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Comparison of opioid-related deaths by work-related injury

Authors

  • Dr. Melissa Cheng MD, MHS, MOH,

    Corresponding author
    1. Rocky Mountain Center for Occupational, Environmental Medicine at the University of Utah School of Medicine, Salt Lake City, Utah
    • 391 Chipeta Way Suite C, Salt Lake City, UT 84108.
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  • Brian Sauer PhD,

    1. Health Science Research and Development at the Salt Lake City VA IDEAS Center and Division of Epidemiology in the Department of Internal Medicine at the University of Utah, Salt Lake City, Utah
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  • Erin Johnson MPH,

    1. Bureau of Epidemiology, Utah Department of Health, Salt Lake City, Utah
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  • Christina Porucznik MPH, PhD,

    1. Division of Public Health in the Department of Family and Preventive Medicine at the University of Utah School of Medicine, Salt Lake City, Utah
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  • Kurt Hegmann MD, MPH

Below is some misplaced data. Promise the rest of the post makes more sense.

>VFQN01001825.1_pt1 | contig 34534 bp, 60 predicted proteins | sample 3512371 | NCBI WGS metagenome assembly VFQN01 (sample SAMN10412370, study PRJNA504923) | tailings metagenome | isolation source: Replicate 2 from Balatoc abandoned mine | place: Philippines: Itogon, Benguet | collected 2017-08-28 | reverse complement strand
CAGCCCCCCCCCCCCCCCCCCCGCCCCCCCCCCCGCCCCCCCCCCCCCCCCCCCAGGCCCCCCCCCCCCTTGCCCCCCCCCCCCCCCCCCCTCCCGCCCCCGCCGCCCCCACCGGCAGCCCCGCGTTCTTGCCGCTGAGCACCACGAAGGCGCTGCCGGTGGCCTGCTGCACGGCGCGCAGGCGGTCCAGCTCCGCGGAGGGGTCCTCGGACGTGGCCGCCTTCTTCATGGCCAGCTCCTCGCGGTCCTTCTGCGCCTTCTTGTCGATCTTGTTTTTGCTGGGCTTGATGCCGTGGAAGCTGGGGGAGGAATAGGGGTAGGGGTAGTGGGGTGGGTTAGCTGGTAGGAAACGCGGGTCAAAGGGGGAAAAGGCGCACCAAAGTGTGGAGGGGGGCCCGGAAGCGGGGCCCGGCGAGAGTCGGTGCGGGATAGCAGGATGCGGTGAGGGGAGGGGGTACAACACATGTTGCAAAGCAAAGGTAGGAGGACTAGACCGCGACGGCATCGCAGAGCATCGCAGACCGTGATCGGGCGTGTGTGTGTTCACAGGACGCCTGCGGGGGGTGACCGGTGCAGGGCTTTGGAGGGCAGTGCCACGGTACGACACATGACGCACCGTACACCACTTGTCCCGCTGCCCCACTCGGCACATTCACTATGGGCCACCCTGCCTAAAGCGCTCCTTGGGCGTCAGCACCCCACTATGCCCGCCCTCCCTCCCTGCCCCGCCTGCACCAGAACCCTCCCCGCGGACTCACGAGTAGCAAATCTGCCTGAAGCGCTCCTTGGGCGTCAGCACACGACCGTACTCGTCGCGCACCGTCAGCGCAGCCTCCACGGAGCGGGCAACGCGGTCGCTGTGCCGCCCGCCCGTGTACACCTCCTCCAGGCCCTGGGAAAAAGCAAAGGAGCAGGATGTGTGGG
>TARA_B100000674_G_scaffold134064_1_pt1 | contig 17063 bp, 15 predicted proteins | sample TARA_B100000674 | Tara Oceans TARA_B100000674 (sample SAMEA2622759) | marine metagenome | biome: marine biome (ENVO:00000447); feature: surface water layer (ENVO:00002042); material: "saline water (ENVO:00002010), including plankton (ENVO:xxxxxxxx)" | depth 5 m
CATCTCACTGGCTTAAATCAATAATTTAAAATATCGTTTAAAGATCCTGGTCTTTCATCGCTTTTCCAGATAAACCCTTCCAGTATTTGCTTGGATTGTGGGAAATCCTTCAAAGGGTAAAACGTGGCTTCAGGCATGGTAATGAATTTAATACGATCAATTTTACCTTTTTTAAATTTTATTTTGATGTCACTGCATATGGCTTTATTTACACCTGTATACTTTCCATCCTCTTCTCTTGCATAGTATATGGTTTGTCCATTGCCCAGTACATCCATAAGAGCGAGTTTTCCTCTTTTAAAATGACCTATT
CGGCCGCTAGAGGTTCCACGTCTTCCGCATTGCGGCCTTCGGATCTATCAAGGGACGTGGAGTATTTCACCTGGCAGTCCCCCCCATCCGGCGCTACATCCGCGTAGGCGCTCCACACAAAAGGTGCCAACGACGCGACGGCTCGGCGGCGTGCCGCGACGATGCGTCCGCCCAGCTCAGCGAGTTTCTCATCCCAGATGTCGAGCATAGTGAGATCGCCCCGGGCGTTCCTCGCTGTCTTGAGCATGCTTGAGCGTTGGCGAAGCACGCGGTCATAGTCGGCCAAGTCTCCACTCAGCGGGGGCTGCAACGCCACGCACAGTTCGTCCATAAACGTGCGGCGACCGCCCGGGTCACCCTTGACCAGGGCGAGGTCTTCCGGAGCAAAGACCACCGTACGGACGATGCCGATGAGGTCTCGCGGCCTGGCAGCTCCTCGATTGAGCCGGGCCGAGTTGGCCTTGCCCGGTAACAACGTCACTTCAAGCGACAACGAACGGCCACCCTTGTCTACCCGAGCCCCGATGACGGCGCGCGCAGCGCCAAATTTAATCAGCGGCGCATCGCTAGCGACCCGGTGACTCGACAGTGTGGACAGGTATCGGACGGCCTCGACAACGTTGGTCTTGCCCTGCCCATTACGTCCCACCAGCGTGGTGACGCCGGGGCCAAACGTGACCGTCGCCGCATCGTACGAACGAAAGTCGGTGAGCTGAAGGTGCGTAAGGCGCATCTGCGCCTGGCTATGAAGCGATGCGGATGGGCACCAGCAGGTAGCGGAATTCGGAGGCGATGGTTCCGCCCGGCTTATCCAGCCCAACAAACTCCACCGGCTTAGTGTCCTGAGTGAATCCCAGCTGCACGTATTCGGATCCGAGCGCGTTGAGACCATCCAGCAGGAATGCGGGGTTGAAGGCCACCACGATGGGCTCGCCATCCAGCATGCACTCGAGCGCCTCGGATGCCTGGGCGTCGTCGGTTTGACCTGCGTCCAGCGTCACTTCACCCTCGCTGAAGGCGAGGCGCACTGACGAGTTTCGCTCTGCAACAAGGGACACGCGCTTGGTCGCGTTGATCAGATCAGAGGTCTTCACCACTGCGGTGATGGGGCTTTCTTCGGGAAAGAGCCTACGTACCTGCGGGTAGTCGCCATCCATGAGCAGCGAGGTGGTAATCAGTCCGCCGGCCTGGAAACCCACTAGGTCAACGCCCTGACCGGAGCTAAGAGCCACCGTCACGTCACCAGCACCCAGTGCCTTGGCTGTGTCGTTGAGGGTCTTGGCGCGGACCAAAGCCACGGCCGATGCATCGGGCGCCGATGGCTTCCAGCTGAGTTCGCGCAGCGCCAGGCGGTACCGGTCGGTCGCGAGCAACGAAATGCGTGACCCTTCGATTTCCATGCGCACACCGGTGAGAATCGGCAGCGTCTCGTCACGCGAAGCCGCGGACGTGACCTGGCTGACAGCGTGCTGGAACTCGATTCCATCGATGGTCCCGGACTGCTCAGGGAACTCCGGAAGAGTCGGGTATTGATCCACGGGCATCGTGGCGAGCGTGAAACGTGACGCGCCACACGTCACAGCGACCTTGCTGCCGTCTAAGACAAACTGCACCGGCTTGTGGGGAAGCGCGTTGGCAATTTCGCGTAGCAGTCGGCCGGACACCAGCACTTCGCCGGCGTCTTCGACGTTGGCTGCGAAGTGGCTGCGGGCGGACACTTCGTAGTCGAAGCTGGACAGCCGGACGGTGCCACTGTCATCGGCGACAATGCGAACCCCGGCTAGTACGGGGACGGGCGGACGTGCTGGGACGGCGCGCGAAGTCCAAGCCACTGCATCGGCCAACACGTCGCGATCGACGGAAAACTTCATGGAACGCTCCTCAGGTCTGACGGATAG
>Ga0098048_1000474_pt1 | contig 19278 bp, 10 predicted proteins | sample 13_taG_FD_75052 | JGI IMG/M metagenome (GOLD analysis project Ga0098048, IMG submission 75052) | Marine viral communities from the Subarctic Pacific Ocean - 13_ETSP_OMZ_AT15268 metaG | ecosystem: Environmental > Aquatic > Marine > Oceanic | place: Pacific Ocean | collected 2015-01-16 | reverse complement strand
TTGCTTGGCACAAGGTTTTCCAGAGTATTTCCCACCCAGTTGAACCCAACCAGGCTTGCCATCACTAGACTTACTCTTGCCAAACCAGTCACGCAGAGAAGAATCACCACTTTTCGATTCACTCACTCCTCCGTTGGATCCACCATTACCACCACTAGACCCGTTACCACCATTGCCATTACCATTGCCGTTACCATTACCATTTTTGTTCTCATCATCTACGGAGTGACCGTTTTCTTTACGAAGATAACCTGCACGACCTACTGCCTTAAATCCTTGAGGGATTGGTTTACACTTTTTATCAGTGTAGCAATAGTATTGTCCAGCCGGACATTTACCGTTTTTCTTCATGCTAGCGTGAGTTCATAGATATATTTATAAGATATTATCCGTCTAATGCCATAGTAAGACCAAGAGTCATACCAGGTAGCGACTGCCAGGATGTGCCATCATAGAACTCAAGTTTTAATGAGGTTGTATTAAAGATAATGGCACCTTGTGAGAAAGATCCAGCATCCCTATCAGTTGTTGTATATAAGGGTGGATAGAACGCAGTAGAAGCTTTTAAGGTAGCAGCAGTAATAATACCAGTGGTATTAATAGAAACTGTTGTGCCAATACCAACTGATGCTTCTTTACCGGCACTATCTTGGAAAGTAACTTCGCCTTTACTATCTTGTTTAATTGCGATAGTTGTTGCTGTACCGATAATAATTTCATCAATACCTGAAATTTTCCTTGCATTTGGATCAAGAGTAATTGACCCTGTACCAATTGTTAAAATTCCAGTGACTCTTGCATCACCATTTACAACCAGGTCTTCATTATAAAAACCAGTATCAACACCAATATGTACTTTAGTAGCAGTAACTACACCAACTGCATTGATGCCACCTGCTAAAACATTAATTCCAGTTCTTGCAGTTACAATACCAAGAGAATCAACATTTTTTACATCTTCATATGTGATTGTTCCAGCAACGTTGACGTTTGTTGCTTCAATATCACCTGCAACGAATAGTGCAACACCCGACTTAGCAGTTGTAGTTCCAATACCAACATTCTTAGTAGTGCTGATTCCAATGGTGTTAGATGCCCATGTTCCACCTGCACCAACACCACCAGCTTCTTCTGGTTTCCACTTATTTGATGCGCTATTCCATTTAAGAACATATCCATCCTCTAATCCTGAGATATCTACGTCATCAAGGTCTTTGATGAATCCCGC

1. Occupational and Environmental Medicine at the University of Utah School of Medicine, Salt Lake City, Utah
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    • Director of the Rocky Mountain Center.


  • Disclosure Statement: The authors report no conflicts of interests.

Abstract

Objective

To infer whether work-related injuries may impact opioid-related deaths.

Methods

Descriptive comparisons were done using data from the Utah Department of Health, the Office of Medical Examiners, and the Labor Commission on all Utah residents who died from opioid-related deaths from 2008 to 2009.

Results

The majority of decedents (145 of 254, 57%) had at least one prior work-related injury. Demographics were similar regardless of work injury status. However, lack of high school diploma (18% vs. 7%, P < 0.001), prevalence of mental illness (50% vs. 15%, P < 0.001), tobacco (61% vs. 12%, P < 0.001), alcohol (87% vs. 28%, P < 0.001), and illicit drug (50% vs. 4%, P < 0.001) use were all substantially higher than the background population.

Conclusion

A detailed history and screening for mental illness and substance abuse, including tobacco use, among injured workers may be helpful in avoiding potential opioid-related deaths. Am. J. Ind. Med. 56:308–316, 2013. © 2012 Wiley Periodicals, Inc.

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